How Does the Rising Cost of EpiPen Affect Patients and Providers?

Researchers sough to assess whether the cost of the EpiPen affected patient emergency department visits and length of hospital stay before and after the implementation of the Affordable Care Act.

This article is part of Pulmonology Advisor‘s coverage of the CHEST 2019 meeting, taking place in New Orleans, LA. Our staff will report on medical research related to asthma, COPD, critical care medicine, and more conducted by experts in the field. Check back regularly for more news from CHEST 2019.

NEW ORLEANS — Rising EpiPen wholesale acquisition cost (WAC) was associated with increased emergency department (ED) visits and increased in-hospital length of stay (LOS) between 2007 and 2014, according data presented at CHEST Annual Meeting 2019 held October 19 to 23, in New Orleans, Louisiana.

Researchers from Howard University Hospital in Washington, DC utilized the Nationwide Emergency Department Sample and National Inpatient Sample databases between 2006 and 2014 to extract data relating to demographics, type of insurance, ED disposition, in-hospital length of stay, in-patient mortality, intubation, and use of mechanical ventilation. The WAC of the EpiPen was defined as the manufacturer’s list price for the drug to wholesalers or direct purchases in the United States.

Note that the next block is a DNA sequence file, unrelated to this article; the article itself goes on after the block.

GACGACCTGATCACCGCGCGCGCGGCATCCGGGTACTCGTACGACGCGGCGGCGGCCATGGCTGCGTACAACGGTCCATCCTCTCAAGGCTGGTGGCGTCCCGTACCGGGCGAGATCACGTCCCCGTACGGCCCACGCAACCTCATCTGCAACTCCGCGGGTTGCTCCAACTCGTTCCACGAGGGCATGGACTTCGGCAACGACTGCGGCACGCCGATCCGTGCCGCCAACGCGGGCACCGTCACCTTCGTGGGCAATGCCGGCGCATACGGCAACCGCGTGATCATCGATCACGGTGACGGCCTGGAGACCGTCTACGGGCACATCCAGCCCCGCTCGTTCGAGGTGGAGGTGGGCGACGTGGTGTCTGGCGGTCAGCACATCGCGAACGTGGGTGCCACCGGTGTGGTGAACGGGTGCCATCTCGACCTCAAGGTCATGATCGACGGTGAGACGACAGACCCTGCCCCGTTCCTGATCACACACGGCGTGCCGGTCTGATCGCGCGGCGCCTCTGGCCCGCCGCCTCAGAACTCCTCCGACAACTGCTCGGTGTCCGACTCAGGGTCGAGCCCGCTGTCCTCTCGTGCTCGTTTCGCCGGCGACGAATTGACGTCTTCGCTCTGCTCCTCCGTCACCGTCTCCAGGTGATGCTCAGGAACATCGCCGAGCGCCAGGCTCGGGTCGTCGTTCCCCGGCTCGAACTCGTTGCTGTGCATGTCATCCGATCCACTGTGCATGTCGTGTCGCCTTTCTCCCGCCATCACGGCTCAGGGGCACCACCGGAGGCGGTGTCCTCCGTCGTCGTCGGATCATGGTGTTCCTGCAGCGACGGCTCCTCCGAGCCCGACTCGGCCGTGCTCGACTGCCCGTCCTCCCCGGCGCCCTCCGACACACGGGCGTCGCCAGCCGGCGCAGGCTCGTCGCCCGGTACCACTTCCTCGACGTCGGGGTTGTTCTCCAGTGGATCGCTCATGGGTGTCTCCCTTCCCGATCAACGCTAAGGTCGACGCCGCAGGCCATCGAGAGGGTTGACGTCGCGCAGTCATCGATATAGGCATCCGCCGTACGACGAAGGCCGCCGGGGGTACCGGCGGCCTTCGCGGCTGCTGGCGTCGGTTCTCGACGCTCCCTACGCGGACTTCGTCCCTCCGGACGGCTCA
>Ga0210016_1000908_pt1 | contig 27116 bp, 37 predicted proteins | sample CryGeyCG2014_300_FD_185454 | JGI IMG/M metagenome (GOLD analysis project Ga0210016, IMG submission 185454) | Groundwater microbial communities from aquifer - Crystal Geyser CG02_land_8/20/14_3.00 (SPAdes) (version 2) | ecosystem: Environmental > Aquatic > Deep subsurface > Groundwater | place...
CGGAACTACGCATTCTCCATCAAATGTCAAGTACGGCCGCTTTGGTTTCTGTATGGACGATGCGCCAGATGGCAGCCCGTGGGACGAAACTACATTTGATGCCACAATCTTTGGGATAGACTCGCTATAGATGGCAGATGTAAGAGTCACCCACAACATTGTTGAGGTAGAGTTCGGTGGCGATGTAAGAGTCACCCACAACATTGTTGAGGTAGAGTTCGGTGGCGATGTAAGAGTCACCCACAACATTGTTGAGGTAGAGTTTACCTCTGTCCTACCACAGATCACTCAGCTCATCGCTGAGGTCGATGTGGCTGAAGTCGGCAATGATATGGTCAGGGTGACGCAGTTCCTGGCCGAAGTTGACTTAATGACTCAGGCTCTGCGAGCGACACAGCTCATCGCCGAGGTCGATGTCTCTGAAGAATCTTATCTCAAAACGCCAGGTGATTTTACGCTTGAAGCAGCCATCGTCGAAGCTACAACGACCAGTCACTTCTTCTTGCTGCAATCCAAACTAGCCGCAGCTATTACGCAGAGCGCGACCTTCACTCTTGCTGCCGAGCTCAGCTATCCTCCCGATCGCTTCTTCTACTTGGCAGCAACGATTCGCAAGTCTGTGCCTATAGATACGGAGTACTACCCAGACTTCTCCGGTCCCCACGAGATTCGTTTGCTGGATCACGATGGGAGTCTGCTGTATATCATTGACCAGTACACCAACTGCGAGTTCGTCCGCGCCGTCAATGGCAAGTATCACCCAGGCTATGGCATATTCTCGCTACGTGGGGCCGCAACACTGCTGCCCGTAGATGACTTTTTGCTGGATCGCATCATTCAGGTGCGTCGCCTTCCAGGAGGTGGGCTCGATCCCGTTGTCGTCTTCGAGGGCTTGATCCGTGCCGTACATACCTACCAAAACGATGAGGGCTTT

A total of 47,008 patients with anaphylaxis were included in the study; average patient age was 42 years and insurance coverage included Medicare (19.31%), Medicaid (16.35%), private insurance (48%), and self-pay (10.95%). The rising cost of EpiPen was associated with increased ED visits and increased length of hospital stay. After implementation of the Affordable Care Act (ACA), the rising cost of ED visits and inpatient management did not change; however, there was a decline in the length of hospital stay and the requirement for mechanical ventilation.

The total number of emergency department visits increased despite implementation of the ACA, but there was no change in mortality.

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“With ACA implementation, despite increased WAC, there was a steady decline in mean LOS, mortality and ventilation requirement,” the researchers concluded. “[Emergency department] visit cost and inpatient hospital cost continued to increase from 2007 to 2014.”

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Cousins K, Ogunti R, Ogundipe F, Mehari A. The controversy of the EpiPen: a cost-benefit analysis and what it means for care providers. Presented at: CHEST Annual Meeting 2019; October 19-23, 2019; New Orleans, LA. Abstract 982.